Backing up your SD Card

So you’ve got your Raspberry Pi running just the way you want it – and you’ve got all your emulators running, games downloaded and artwork sorted out. Best thing to do now is backup your SD card so if anything bad should happen you can simply restore an image.

SD cards aren’t infallible.  I personally have them fail on a pretty regular basis (sadly). Backing up your SD card just makes sense so you don’t have to start from square one again.

You may also want to upgrade your SD card to a larger one as you’re running out of room for your games. You can’t just simply copy the information over (well – yes you can but it isn’t that simple) so backing it up to an image then restoring to a larger card will be the easiest option.

Here we’ll run through creating an image of your existing SD Card.

Firstly grab yourself a copy of Win32 Disk Imager (sorry this is for Windows users only) from Sourceforge at

Once you have downloaded that file install it. Make sure you have the SD Card from your Raspberry Pi attached to your PC.

Open the program by double clicking the icon it created on your desktop. It should look like this:


By default Win32 Disk Imager should pickup your SD Card attached to a USB port, but click on the Device drop down and select the correct drive letter just to be sure.

Next we need to tell Win32 Disk Imager where we want to put the backup of the SD Card that it creates. Click on the blue folder icon on the end of the Image File text box and this will bring up an explorer window.

Browse to a location where you want to save the image file. Please note that the image file created will be the same size as the SD Card. Doesn’t matter whether the SD card is 10% full, 50% full or 95% full. A 32GB SD Card will create a 32GB image file. Once you have found the location you want to store the backup give the file a descriptive name so you know exactly waht it is. I normally give it a name which includes what OS it is, size and date created. Here I am creating a backup of my RetroPie image on my D: drive under a folder named Raspberry Pi and have called it  Retropie_64GB_March_30_2016.img. Give your any name you want, and be sure to put the .img at the end of the file name and click Open.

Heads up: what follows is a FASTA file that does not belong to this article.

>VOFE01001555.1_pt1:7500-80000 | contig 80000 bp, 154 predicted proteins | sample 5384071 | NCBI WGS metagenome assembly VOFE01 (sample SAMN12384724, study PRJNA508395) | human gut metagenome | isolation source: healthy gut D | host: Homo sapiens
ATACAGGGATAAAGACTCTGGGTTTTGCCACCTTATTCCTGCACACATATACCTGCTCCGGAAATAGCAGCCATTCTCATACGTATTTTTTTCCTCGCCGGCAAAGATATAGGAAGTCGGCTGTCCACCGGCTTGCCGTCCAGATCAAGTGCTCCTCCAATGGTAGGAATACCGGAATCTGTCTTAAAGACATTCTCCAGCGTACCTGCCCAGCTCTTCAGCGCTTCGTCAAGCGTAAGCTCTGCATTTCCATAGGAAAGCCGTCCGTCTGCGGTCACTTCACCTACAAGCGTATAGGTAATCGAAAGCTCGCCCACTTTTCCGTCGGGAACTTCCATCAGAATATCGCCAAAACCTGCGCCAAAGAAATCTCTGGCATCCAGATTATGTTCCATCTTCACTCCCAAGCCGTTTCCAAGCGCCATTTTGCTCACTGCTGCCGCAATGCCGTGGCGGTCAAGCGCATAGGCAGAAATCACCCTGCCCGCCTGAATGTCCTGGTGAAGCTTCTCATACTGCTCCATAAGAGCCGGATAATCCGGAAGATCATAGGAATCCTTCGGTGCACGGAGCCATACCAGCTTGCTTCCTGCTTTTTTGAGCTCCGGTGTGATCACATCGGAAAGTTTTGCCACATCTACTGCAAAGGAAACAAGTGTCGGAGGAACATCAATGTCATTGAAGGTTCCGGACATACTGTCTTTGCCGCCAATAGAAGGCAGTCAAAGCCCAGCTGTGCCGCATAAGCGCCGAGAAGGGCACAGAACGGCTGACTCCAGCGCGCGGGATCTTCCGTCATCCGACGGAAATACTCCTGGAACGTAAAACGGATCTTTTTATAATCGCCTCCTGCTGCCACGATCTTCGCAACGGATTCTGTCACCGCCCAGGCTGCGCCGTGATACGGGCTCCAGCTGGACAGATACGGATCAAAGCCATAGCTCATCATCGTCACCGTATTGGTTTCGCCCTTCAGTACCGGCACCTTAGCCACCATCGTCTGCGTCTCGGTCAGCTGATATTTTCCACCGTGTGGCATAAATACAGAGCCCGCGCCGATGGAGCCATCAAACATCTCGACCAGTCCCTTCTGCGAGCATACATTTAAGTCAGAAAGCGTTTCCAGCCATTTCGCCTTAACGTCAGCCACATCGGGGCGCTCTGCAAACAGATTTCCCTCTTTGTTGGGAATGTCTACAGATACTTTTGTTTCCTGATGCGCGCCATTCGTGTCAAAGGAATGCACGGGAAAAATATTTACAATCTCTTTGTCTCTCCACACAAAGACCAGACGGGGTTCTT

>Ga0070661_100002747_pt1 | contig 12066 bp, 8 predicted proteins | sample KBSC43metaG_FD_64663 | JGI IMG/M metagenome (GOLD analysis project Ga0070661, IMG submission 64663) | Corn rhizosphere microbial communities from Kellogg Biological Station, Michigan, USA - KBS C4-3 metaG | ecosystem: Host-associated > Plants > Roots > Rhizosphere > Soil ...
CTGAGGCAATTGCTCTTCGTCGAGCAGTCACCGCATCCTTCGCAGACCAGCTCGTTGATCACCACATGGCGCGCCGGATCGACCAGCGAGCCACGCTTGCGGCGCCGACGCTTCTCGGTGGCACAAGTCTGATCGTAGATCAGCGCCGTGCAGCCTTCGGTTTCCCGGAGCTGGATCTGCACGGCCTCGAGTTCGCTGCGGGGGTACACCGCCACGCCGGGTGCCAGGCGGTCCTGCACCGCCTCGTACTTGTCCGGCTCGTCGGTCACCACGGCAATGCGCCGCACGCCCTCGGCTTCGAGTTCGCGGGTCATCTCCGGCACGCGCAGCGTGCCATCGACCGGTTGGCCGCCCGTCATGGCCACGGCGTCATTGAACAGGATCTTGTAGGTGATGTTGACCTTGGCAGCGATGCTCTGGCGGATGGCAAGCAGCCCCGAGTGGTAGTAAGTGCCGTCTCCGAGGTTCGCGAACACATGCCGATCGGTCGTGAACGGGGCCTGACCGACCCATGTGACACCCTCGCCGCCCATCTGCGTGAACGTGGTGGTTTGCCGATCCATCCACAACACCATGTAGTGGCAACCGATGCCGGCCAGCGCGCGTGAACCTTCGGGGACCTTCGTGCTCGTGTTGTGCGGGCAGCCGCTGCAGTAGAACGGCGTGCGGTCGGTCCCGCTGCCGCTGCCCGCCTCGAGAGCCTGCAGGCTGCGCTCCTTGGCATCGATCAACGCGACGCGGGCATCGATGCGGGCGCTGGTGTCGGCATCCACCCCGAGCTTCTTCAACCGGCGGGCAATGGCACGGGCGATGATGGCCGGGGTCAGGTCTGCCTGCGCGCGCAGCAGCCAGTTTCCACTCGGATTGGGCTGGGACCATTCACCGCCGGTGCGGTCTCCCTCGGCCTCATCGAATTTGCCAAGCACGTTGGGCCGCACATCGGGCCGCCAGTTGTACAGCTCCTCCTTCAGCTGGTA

This will bring you back to the Win32 Disk Imager main window with your filename inserted into the Image File location.


To start the backup, click the Read button. This will start the image writing and you will notice the Progress bar slowly incrementing.

Depending on the size of the SD Card you are backing up the image writing can take anywhere from a few minutes up to half an hour for a very large SD card. Walk away, grab a coffee, check your stock portfolio and relax – it’ll complete soon enough.

Once completed you’ll be presented with a small Complete window stating the Read was successful – click the OK button to be returned to the main Win32 Disk Imager window.


You can now quit the program by clicking the Exit button.

If you now browse to the location you created the image file you should see the file, and the filesize should be in relation to the size of the SD Card you backed up.